Another interesting category of startups is in the space of food ingredients and DIY (Do It Yourself) food kits, providing boiled and vacuum-packed pulses, batters/pastes, sauces, mixes, functional foods focussing on specific dietary requirements, fusion foods and baby food.

Packaging is a key element of delivering value to the consumer. Capitalising on this opportunity, numerous innovations have been coming up in areas including spray-based formulations, unique dispensing models, shelf life enhancing materials, convenient handling, and attractive visibility offerings for products, biodegradable packaging and edible packaging. There are also numerous new-age packaging solutions being created by startups that offer economic handling, convenient logistics and low supply chain cost to food players. Retention of nutrition through new age packaging technologies has also caught the fancies of many startups in the space.

Food Processing Technologies
There has been a proliferation of startups adopting age-old technologies in a new commercialised format in segments like dehydrated snacks, as well as the development of newer technologies for catering to the aspirations of consumers for newer varieties and tastes of food.

Converting waste to wealth is another big area of handling organic remains of a lot of agri-based raw material that goes into food and pharma applications. Automation-based technologies that enable more efficient handling of the food processing chain has also seen a lot of action in the startups space in India.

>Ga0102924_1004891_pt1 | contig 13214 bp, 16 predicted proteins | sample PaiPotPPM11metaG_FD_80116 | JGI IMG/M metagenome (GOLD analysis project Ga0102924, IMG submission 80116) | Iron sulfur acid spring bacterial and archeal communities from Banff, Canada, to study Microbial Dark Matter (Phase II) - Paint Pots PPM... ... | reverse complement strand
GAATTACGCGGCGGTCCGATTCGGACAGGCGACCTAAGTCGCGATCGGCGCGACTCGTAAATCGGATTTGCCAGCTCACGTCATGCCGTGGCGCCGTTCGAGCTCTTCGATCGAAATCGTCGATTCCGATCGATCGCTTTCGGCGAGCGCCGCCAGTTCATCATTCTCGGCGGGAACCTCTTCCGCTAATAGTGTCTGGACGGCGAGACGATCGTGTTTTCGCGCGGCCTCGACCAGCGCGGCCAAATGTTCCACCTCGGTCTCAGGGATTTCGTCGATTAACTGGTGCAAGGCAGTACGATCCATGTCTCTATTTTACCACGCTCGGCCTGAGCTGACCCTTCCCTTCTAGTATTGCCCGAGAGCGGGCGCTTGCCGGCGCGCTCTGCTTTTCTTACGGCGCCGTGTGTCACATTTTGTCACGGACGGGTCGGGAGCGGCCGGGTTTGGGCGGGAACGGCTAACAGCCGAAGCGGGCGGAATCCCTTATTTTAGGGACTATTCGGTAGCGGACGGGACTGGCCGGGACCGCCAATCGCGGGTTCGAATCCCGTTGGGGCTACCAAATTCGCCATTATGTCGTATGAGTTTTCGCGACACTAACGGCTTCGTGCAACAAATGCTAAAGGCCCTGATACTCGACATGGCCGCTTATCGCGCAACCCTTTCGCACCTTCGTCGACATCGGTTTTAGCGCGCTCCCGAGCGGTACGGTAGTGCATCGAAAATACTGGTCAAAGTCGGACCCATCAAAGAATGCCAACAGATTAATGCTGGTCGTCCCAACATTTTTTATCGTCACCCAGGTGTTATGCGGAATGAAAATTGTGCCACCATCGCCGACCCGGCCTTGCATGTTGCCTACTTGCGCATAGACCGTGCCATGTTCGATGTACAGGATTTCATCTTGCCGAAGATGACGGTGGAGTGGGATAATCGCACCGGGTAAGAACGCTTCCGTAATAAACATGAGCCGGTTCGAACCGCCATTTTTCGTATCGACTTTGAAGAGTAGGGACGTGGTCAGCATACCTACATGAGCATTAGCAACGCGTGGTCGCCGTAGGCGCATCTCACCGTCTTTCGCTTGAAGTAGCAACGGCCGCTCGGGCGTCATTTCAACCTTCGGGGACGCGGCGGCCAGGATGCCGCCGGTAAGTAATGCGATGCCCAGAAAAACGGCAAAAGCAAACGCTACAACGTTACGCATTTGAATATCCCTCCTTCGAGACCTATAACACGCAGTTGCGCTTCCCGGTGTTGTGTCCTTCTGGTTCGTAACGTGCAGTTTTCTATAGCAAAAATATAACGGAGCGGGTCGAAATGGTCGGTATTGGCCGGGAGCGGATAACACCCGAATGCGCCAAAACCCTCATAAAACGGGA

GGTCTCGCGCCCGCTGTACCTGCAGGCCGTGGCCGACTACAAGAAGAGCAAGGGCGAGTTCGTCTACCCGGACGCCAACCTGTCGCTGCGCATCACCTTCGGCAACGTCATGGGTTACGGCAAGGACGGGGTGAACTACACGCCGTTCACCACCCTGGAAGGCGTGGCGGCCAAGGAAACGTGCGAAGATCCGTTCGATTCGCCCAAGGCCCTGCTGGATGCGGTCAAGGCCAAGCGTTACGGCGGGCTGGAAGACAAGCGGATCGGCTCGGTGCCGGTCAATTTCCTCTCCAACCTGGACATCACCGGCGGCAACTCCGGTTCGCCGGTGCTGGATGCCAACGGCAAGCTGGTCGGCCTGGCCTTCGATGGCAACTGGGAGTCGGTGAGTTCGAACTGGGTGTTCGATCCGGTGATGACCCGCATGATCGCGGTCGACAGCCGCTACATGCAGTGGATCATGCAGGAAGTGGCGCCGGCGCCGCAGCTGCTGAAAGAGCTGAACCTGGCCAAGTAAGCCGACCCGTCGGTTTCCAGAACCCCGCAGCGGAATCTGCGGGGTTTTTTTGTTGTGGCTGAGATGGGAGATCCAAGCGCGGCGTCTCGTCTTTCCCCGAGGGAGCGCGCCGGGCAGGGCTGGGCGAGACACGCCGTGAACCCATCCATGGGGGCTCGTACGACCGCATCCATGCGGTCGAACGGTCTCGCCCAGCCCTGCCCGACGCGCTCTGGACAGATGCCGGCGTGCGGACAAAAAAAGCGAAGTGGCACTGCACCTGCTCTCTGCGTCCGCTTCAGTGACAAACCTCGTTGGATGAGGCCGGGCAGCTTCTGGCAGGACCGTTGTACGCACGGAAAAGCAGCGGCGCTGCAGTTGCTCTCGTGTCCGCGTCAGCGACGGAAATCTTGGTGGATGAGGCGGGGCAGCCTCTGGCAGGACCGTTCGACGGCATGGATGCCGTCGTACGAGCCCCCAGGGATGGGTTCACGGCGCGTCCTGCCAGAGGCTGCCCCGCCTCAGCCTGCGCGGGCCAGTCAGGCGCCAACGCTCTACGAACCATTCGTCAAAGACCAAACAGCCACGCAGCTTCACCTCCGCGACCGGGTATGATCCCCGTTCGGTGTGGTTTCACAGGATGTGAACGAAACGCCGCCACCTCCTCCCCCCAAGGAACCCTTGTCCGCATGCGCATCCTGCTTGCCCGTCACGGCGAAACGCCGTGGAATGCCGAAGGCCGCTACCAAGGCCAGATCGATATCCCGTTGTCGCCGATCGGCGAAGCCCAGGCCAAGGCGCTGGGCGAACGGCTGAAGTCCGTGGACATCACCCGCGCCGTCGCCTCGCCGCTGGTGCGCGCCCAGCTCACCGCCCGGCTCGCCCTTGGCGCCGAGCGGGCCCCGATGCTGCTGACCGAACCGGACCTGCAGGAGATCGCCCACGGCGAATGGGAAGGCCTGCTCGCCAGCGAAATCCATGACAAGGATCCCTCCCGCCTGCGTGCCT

National level institutes of eminence like NIFTEM have been doing a lot of pathbreaking work in this direction, focussing specially on commercialising and standardising scalable processing technology solutions for traditional Indian food.

Multiple startups are working on indigenising processing equipment which otherwise is normally imported at a significantly higher cost from global suppliers. This is a great nation building initiative which dovetails well with the Make in India programme of the Government of India.
Focus on reliability, quality and scalability is prime in this segment and there are many able technocrats from the best of global and India technology institutes who are working on multiple offerings in this segment. Indian traditional food which is increasingly gaining prominence in the mainstream organised food services space has seen a lot of action in the recent past.